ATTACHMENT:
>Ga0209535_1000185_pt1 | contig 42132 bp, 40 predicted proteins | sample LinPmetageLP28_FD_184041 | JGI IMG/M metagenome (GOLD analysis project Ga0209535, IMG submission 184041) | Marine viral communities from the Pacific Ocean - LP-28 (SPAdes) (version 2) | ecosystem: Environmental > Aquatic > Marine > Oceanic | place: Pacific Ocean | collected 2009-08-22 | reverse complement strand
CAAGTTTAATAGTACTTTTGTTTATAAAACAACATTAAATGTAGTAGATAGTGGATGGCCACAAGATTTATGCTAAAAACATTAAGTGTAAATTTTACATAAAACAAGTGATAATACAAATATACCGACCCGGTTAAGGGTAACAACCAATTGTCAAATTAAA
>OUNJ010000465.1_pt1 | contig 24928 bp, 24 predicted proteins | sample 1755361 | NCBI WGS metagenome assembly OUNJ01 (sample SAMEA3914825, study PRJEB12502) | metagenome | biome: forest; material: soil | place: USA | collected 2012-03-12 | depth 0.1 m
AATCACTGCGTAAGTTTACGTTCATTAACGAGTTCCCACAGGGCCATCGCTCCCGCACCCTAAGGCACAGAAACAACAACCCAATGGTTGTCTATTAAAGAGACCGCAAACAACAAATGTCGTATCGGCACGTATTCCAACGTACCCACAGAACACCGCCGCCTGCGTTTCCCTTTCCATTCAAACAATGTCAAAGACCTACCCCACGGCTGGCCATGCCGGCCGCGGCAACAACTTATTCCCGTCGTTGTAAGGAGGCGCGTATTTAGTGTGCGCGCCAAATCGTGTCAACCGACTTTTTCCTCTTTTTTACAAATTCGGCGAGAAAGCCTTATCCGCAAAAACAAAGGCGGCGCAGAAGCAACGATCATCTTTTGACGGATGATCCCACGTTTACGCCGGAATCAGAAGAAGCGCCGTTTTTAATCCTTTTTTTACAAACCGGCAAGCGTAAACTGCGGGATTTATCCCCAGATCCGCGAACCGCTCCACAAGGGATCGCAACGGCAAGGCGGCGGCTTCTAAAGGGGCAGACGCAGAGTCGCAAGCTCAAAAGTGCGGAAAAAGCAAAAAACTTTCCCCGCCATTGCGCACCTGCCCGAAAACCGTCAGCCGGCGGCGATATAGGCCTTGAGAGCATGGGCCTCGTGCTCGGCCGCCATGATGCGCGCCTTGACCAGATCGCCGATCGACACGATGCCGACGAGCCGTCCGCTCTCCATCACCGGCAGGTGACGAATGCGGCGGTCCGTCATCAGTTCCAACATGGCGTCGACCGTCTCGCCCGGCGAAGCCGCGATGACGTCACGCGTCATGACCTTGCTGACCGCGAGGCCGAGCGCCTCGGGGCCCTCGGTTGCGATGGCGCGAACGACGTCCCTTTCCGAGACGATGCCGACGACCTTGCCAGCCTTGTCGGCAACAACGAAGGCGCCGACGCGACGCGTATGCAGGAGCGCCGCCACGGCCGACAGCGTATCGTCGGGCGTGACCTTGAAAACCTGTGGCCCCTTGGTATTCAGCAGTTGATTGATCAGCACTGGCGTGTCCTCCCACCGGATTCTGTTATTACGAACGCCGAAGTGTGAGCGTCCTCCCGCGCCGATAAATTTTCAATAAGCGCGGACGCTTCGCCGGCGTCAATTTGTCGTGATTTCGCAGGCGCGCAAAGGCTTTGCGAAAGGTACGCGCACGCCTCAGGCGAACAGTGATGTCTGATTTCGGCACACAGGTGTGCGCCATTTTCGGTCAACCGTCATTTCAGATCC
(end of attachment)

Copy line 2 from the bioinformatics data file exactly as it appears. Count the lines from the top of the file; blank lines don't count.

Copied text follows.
CAAGTTTAATAGTACTTTTGTTTATAAAACAACATTAAATGTAGTAGATAGTGGATGGCCACAAGATTTATGCTAAAAACATTAAGTGTAAATTTTACATAAAACAAGTGATAATACAAATATACCGACCCGGTTAAGGGTAACAACCAATTGTCAAATTAAA